Bronzeville map

We know you people have problems, but CAN’T YOU LEARN THE CITY???

Other than that, have a happy Xmas season and an equally happy new year.


Later: Even-Homer-nods category: Shot outside Popeye’s at 818 E. 47th Street, south side of street, so Hyde Park, as Sun-Times (your source for neighborhood accuracy) locates the “restaurant.”  Still not Bronzeville, of course, in fact even less so.

This pesky problem: babies under bus or not?

You can hear a king somewhere complaining to his courtiers, “Who will rid me of this [troublesome] issue?”  (See “Becket”)

In a letter to senators Wednesday, leaders of the influential U.S. Conference of Catholic Bishops reiterated their opposition [to Sen. Reid’s bill], contending the Senate language “violates the long-standing federal policy against the use of federal funds for elective abortions.”

Go bishops?  Not so fast:

A lot is being said and written about why national health care legislation is becoming a reality. The simple fact, available for all to see, is that the U.S. Catholic Bishops ensured passage of the bill in the House, enabling the Senate to move forward with its version.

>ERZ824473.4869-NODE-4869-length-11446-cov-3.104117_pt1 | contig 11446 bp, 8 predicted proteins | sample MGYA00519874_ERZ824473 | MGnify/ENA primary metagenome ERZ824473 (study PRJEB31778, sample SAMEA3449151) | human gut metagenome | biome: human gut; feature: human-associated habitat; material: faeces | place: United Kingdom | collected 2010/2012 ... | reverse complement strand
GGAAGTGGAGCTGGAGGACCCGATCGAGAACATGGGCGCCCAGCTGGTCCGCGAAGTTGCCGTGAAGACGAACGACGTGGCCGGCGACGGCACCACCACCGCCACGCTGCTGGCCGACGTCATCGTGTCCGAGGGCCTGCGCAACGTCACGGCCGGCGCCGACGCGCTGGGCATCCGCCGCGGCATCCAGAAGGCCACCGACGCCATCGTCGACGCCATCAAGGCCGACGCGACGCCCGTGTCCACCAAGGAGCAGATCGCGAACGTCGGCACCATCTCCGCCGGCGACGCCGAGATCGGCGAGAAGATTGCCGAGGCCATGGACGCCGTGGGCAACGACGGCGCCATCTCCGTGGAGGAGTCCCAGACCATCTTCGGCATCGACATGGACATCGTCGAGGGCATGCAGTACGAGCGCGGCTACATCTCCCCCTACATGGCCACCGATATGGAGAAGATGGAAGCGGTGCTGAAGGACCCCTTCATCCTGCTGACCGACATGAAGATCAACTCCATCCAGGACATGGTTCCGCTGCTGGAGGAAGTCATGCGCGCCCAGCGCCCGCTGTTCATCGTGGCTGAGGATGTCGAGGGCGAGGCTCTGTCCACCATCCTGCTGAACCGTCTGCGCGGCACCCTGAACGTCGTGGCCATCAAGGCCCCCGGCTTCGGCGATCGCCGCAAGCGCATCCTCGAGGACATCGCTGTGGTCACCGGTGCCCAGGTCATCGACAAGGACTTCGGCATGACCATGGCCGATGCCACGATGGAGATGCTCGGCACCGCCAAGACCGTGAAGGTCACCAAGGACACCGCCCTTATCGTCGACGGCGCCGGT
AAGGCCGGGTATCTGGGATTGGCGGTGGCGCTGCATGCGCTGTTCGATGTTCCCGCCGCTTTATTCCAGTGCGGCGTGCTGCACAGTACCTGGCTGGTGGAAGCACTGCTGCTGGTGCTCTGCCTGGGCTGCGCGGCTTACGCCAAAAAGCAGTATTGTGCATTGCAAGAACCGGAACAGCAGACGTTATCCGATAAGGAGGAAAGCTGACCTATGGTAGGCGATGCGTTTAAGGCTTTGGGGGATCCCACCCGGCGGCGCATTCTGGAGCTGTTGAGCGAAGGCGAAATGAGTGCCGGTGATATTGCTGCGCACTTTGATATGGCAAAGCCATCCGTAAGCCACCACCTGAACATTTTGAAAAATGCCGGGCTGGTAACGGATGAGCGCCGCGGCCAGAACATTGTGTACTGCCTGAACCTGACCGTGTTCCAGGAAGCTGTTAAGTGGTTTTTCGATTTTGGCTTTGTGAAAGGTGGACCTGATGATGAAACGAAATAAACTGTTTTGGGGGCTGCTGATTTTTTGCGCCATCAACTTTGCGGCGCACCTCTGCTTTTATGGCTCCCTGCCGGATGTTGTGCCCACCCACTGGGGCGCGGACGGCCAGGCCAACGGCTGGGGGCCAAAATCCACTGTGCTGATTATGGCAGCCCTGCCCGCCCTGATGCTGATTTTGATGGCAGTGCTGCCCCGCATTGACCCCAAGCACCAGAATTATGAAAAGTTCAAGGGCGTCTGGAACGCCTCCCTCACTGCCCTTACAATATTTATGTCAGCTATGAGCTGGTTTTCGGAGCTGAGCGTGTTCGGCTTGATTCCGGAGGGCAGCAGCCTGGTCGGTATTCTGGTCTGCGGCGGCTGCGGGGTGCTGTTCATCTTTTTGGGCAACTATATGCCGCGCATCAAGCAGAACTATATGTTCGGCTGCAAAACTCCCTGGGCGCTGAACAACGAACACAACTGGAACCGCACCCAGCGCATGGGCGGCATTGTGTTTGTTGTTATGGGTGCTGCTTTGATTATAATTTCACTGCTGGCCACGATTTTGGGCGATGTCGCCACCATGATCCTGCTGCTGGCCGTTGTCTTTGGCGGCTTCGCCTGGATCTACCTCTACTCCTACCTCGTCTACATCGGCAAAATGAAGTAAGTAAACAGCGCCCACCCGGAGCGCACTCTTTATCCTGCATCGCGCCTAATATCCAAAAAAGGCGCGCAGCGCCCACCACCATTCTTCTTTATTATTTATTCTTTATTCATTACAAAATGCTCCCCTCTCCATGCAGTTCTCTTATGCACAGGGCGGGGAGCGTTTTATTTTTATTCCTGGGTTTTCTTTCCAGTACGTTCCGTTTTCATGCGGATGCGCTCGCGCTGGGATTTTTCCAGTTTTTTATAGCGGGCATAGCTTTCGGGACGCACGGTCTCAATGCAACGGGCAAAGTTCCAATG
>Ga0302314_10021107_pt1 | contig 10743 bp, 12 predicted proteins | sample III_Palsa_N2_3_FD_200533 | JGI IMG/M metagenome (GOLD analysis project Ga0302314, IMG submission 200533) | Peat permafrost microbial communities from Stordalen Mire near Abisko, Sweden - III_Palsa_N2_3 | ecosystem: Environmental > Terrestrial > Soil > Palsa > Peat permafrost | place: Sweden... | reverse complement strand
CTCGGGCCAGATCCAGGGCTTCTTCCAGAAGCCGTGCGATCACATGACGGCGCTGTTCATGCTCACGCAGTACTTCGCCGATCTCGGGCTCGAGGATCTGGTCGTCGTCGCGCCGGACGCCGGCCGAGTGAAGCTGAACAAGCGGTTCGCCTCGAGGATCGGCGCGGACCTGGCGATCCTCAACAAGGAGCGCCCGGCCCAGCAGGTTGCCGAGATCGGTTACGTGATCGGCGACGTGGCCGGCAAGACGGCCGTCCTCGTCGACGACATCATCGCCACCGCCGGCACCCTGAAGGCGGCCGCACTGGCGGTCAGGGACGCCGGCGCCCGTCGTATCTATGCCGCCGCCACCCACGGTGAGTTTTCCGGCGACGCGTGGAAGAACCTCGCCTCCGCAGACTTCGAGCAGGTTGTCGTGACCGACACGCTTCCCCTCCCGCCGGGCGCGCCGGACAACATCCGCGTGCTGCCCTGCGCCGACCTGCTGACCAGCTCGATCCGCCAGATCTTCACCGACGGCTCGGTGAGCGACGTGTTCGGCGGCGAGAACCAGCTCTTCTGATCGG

Like “progressive” strategist Robert B. Creamer, the Bishops believe that health care is a right to be guaranteed by government. This position has driven the debate and has rarely been challenged by Republicans. The debate over abortion has been mostly a diversion. Perhaps it has been planned that way

Thus spake Cliff Kincaid, persuasively, I am sorry to say.

As we were the first to disclose, Creamer, an ex-con and husband of Rep. Jan Schakowsky, emphasized using “the faith community” to mobilize support for universal health care by highlighting the morality of providing medical care to people in need. His book, Stand Up Straight! How Progressives Can Win, emphasized that “We must create a national consensus that health care is a right, not a commodity; and that government must guarantee that right.”

Bishops are on same page:

Our approach to health care is shaped by a simple but fundamental principle: ‘Every person has a right to adequate health care,'” they say. They go on, “For three quarters of a century, the Catholic bishops of the United States have called for national action to assure decent health care for all Americans. We seek to bring a moral perspective in an intensely political debate; we offer an ethical framework in an arena dominated by powerful economic interests.”